Psych 104 Final - Chapter 1 Psychology and Scientific...

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Chapter 1: Psychology and Scientific Thinking Psychology : a scientific study of the mind, brain and behavior. Levels of analysis : lower rungs- biological influences (brain), higher rungs- social influences (mind). There are many factors that contribute to psychology- multiply determined. -Human behavior is hard to predict -Psychological differences -People differ in thinking/emotion/personality/behavior -People influence each other -People’s behavior is shaped by culture. Naïve Realism: the belief that we see the world precisely as it is. Seeing is believing. Perception is reality. Confirmation Bias : the tendency to seek out evidence that supports our beliefs and deny/dismiss evidence that contradicts them. Belief Perseverance : the tendency to stick to our initial beliefs when evidence contradicts them. Metaphysical claims: assertion about the world that is not testable. Pseudoscience: a set of claims that seem scientific but aren’t. (Fortune teller, psychic, cult leader) HOC immunizing hypothesis: escape loophole defenders of a theory use to protect it. -Lack of self correction -Overreliance on anecdotes Apophenia: perceiving meaningful connections among unrelated and even random phenomena. Ex) we think of a friend and they call Pareidolia: seeing meaningful images in meaningless stimuli Emotional Reasoning Fallacy- the error of using our emotions as a guide for making a decision Ex) the idea that daycare might have a negative effect on children makes me upset, so I refuse to believe it. Bandwagon Fallacy- the error of assuming that a claim is correct just because many people believe it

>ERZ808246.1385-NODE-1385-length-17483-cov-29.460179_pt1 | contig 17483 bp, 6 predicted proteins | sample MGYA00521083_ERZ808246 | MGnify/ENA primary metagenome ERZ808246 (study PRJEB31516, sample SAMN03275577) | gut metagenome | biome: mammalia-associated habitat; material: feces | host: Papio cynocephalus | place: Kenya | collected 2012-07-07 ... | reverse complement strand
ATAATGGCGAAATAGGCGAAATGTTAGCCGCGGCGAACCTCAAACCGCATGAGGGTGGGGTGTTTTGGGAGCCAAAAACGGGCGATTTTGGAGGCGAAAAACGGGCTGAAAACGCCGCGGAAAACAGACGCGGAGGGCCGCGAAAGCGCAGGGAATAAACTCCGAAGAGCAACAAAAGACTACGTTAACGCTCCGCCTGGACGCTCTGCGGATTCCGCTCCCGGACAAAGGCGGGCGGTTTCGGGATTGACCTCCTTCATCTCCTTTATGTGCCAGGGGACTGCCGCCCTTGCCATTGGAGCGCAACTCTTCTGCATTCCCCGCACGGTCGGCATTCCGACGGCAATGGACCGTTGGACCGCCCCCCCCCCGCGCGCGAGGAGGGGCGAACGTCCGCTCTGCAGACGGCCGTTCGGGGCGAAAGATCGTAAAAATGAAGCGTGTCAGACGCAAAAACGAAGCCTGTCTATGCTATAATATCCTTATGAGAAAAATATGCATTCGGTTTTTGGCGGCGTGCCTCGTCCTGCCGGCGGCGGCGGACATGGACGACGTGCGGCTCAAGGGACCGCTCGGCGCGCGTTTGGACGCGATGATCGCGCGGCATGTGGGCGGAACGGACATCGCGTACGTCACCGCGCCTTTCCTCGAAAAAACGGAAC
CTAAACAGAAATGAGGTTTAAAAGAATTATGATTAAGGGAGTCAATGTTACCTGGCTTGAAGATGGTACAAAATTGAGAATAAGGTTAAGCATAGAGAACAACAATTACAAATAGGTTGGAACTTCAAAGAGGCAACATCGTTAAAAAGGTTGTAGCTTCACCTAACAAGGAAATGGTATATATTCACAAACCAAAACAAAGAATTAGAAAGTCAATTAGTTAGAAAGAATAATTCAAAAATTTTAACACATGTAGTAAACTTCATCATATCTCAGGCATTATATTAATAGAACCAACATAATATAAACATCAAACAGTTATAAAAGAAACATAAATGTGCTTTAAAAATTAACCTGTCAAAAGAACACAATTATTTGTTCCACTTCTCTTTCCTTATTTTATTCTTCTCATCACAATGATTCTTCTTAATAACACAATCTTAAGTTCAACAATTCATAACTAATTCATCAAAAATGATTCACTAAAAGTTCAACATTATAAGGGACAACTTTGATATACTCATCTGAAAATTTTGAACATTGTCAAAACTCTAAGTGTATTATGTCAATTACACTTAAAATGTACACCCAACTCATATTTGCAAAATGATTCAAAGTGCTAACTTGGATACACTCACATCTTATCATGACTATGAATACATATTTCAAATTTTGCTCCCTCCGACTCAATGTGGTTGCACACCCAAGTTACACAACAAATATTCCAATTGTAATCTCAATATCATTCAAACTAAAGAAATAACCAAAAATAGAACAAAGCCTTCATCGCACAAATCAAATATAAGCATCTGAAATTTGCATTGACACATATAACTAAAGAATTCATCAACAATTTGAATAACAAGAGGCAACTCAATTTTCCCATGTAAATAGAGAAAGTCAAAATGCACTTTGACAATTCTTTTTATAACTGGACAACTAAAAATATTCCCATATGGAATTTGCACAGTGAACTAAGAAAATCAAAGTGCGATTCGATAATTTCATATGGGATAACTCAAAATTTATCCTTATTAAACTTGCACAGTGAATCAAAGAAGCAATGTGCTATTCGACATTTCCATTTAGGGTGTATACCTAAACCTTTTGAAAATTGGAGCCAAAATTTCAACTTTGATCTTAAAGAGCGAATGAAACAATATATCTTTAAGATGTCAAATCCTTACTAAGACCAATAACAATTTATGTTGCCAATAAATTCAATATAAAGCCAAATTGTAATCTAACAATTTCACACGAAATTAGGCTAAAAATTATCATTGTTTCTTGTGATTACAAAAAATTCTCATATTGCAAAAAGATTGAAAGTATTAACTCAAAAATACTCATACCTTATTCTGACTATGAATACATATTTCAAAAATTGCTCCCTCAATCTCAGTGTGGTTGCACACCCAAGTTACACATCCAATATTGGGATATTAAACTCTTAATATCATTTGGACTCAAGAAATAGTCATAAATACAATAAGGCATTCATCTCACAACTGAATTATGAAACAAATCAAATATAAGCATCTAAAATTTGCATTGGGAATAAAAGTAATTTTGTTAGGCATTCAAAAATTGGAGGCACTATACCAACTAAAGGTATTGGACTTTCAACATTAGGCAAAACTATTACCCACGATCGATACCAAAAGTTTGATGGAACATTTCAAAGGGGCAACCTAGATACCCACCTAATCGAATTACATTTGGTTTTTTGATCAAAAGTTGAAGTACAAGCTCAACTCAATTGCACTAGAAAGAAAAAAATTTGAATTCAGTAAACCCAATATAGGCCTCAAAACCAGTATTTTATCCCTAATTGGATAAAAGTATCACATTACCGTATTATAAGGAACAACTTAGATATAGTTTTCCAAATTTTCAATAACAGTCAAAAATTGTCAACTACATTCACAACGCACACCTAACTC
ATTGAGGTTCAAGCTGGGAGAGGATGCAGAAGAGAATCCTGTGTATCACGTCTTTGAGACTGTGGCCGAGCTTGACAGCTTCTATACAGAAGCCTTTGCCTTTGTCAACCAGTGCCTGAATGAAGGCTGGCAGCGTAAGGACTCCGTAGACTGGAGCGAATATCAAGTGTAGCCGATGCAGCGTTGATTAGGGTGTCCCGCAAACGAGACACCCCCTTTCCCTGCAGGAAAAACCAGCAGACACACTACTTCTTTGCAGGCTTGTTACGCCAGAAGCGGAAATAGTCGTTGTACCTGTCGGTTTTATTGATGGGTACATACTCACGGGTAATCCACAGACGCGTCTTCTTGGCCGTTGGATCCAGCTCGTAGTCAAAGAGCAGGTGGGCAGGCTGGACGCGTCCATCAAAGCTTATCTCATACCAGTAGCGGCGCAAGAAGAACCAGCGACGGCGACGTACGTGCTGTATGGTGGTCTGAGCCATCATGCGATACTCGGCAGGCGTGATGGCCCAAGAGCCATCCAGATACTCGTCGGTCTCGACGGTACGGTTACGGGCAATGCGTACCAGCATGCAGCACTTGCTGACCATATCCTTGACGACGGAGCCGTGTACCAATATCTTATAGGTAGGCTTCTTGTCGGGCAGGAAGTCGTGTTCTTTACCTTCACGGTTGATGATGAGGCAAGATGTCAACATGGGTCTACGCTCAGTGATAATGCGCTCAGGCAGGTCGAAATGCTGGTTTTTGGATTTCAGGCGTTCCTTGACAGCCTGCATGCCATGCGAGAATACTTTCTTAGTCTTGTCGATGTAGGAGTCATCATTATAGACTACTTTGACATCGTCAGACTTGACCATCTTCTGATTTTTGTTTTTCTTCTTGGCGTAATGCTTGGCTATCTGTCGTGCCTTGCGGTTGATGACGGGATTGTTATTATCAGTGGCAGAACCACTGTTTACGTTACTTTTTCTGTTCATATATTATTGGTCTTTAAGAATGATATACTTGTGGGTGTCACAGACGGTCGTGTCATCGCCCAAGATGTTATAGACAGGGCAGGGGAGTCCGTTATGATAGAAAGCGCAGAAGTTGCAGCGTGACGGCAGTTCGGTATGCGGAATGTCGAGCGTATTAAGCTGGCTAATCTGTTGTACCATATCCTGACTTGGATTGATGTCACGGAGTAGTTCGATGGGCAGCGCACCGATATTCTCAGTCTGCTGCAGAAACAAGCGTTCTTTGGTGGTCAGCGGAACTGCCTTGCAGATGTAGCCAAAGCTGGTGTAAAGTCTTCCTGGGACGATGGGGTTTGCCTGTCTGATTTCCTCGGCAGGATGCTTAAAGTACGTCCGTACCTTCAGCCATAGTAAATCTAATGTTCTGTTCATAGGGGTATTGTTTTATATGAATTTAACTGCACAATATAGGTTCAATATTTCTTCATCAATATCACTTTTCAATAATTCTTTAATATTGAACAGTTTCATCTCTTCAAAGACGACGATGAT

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Ex) lots of people I know believe in astrology, so there’s got to be something to it Not me Fallacy- the error of believing that we’re immune from errors or thinking that afflict other people Ex) biases don’t affect me because I’m objective Scientific Thinking Principles 1) Ruling out rival hypotheses- have important alternative explanations for the findings been excluded? 2) Correlation vs. Causation- can we be sure that a causes b? 3) Falsifiability- can the claim be disapproved? 4) Replicability- can the results be duplicated in other studies? 5) Extraordinary claims- is the evidence as strong as the claim? 6) Occam’s Razor- does a simpler explanation fit the data just as well? Introspection: observers carefully reflect and report on their mental experiences 1) Structuralism: identify the basic elements of a psychological experience (E.B Titchener) 2) Functionalism: to understand the functions of thoughts, feelings and behaviors (William James) 3) Behaviorism: to uncover the general principle of learning that explain all behaviors (John B. Watson, B.F Skinner) 4) Cognitivism: to examine the role of mental processes on behavior (Jean Piaget, Ulric Neisser) 5) Psychoanalysis: to uncover the role of unconscious psychological process (Sigmund Freud) Chapter 2: Research Methods Heuristics: mental shortcut that helps us to streamline our thinking Representativeness heuristic: judging the probability of an event by its similarity to a prototype
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